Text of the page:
Groups look for political momentum past VP debate

In the wake of last Thursday’s vice presidential debate, politically-oriented student groups have reported a positive response to debate-day political activities and a desire to harness the political energy on campus for the future.

Two prominent campus political groups, the College Democrats and College Republicans, both utilized the extensive media and interest group activity on campus by making sure that they involved as much of the student body in the day’s events as possible.

“I don’t think any one moment was a highlight. The day was a highlight for campus,” junior Ben Guthorn, president of College Democrats, said. “There was so much going on on campus. [The College Democrats’] main goal was to get people involved in the things already happening. We couldn’t provide anything more exciting than [MSNBC’s “Hardball with Chris Matthews”] shooting on campus.”

Charis Fischer, president of the College Republicans, was able to enter the media filing center—or Spin Alley—where national media and political personalities gathered during the debate.

Fischer said that that experience complemented the opportunities afforded to her group members, with news channels canvassing the campus with their cameras and microphones.

“For me personally, [the day’s highlight] was being inside the debate and Spin Alley,” Fischer said. “For the group, it was being in the national spotlight.”

Neither the College Democrats nor the College Republicans have any desire to rest on their laurels now that the debate has passed. According to Guthorn, the Democrats intend to continue their political efforts past Thursday and up through Election Day on Nov. 4, with an emphasis on activism this week.

“Our focus has always been leading up to Oct. 8, the voter registration deadline for every student on campus,” Guthorn said. “We have registered probably most all of the students on the South 40. We need to make a really strong push for the off-campus students and off-campus dorms.”

Past the registration deadline, the Democrats will focus on informing voters and coordinating with Illinois Sen. Barack Obama’s campaign base in Missouri, which Guthorn said is eager to work with Washington University students.

“We’re going to need to have a conversation with [Obama’s] campaign,” he said. “We’ll be canvassing and phone banking, speaking about the time leading up to Election Day. We’re going to use as many volunteers as we can take to help Wash. U. become knowledgeable about [Obama] and help persuade voters between now and Nov. 4.”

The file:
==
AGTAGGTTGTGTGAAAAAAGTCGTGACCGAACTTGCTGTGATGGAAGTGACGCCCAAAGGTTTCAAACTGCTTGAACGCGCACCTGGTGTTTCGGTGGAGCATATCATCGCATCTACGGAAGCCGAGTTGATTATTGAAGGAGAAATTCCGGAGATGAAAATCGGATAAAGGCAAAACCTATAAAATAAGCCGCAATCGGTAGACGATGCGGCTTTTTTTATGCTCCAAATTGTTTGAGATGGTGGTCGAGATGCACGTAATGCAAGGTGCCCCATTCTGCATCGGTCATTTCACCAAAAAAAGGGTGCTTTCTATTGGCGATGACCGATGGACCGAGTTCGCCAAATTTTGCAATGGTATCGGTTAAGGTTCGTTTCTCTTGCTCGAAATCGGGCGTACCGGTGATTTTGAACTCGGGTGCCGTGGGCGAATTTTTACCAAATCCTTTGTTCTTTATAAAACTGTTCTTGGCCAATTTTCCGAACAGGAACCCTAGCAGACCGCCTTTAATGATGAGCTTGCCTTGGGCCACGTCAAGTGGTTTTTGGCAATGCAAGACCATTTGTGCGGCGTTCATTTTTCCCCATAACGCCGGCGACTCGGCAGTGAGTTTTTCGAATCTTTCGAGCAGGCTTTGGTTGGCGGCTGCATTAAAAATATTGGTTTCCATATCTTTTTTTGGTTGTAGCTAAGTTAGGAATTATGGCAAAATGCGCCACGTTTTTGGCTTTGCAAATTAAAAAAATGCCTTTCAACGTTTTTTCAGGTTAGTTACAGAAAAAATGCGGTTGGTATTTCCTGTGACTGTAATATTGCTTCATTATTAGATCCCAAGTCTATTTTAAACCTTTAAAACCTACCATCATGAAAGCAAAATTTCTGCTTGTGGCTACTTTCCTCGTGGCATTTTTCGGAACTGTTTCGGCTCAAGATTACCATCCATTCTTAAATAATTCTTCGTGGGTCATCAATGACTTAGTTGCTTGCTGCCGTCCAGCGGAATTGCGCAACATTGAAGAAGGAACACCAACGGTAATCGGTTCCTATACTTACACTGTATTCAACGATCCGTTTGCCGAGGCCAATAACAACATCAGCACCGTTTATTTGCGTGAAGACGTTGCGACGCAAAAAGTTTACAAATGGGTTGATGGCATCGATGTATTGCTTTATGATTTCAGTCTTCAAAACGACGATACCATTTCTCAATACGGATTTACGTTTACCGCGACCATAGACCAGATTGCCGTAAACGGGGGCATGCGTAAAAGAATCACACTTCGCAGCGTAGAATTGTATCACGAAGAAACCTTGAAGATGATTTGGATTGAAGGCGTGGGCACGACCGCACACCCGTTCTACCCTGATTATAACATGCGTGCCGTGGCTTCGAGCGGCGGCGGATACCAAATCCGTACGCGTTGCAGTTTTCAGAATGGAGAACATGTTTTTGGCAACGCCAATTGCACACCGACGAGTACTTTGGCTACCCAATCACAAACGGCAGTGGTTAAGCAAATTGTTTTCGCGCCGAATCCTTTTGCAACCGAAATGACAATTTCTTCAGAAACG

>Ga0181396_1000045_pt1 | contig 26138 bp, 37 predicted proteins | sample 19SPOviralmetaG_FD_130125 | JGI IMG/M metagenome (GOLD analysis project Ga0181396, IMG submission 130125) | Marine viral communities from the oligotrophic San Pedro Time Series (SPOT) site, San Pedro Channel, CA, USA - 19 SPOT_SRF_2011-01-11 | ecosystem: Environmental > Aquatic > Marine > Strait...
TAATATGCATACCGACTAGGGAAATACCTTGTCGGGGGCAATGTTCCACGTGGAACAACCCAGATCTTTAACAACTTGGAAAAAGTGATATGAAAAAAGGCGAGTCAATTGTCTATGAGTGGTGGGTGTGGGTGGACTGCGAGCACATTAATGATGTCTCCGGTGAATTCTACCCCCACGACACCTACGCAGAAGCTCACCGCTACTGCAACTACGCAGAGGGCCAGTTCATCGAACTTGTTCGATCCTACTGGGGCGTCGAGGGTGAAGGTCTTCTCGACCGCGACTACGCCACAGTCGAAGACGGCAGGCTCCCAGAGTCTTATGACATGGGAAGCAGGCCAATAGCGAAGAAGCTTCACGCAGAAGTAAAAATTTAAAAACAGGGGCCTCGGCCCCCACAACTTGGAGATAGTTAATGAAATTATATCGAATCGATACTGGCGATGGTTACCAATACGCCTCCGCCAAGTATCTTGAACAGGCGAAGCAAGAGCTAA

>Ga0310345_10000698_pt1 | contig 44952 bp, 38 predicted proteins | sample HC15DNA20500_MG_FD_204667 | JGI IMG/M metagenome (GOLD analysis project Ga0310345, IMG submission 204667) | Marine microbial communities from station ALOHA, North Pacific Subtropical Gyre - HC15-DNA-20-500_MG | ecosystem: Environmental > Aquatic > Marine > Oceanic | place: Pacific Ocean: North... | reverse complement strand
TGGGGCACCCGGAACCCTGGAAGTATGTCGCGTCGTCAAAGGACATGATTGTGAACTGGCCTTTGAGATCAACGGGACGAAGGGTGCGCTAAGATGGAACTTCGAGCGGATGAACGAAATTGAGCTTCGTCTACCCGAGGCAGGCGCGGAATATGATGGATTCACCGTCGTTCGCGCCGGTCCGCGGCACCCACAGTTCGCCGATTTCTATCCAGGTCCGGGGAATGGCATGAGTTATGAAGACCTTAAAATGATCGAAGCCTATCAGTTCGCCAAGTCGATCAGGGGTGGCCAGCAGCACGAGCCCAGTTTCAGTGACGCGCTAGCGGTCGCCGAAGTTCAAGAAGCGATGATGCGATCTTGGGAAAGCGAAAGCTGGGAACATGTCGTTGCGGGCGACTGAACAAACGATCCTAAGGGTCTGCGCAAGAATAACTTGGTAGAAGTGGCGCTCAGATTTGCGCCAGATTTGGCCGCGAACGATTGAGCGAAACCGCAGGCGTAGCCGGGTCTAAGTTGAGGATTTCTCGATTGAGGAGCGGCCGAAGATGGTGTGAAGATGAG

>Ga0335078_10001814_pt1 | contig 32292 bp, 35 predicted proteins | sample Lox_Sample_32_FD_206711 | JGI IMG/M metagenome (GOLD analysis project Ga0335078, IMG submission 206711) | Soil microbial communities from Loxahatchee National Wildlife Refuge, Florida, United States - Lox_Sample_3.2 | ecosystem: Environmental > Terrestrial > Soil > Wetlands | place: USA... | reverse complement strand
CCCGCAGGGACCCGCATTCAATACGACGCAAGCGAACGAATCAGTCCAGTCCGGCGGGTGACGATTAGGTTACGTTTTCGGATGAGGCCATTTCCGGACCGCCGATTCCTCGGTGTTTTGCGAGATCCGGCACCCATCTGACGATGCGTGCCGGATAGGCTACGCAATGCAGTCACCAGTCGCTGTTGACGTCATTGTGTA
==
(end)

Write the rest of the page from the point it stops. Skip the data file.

For the Republicans, the goal is similar. While Fischer recognizes the group’s smaller presence on campus, she said that the College Republicans’ activity on debate day helped show her what needs to be done between now and the election.

“I think it was clear that we were outnumbered [on Thursday], but it is energizing for the election because we know we have an uphill battle,” Fischer said. “It inspired us to keep plugging along and spread our message.”

In wanting to harness last week’s political energy, both groups will work with Student Union (SU) and will run programs on a campus whose normal level of activism is lower than it was leading up to the debate.

Both group leaders said that they want to see SU’s role limited to funding events, as they do not want the student political body expressing views on national issues.

“[SU] Treasury should be funding election events,” Fischer said. “Since it’s an election year they should focus on that. I think they’re doing a good job.”

Jeff Nelson, SU vice president of administration, agreed with the groups’ assessment of SU’s role and said that SU has been fulfilling its mission of supporting activities while remaining non-partisan.

“SU does not take positions on national political issues,” he said. “We do try to actively fund studs on campus that want to advocate for certain beliefs. We don’t fund these groups to campaign, but we do fund those groups to raise awareness of certain issues.”

Given the funding, Guthorn believes that the campus atmosphere will be more conducive to election activity than in past years due to the race’s importance.

“People realize that this is the deciding election for their lifetime,” he said. “Whoever wins the 2008 election, the policies decided in the next four years will grievously affect the remainder of their lives. I think students understand how monumental the 2008 presidential election is, more than 2000 and more than 2004.”

Although Fischer agrees that the campus is more active than usual, she added that there is still work to be done.

“I was surprised there weren’t more students around Chris Matthews,” Fischer said. “There are a lot of people who could be more informed than they are.”

Although the campus may be pulsating with political energy, both Guthorn and Fischer are skeptical of the possibility of substantial bipartisan programming in the future.

“I imagine if we win they won’t want to [program together], and if they win we won’t want to,” Fischer said. “We’re not going to rule it out, but due to the hostility of their group toward us, it doesn’t look likely.”

Reporting by Ben Sales and John Scott. Written by Ben Sales, David Song and Kat Zhao.

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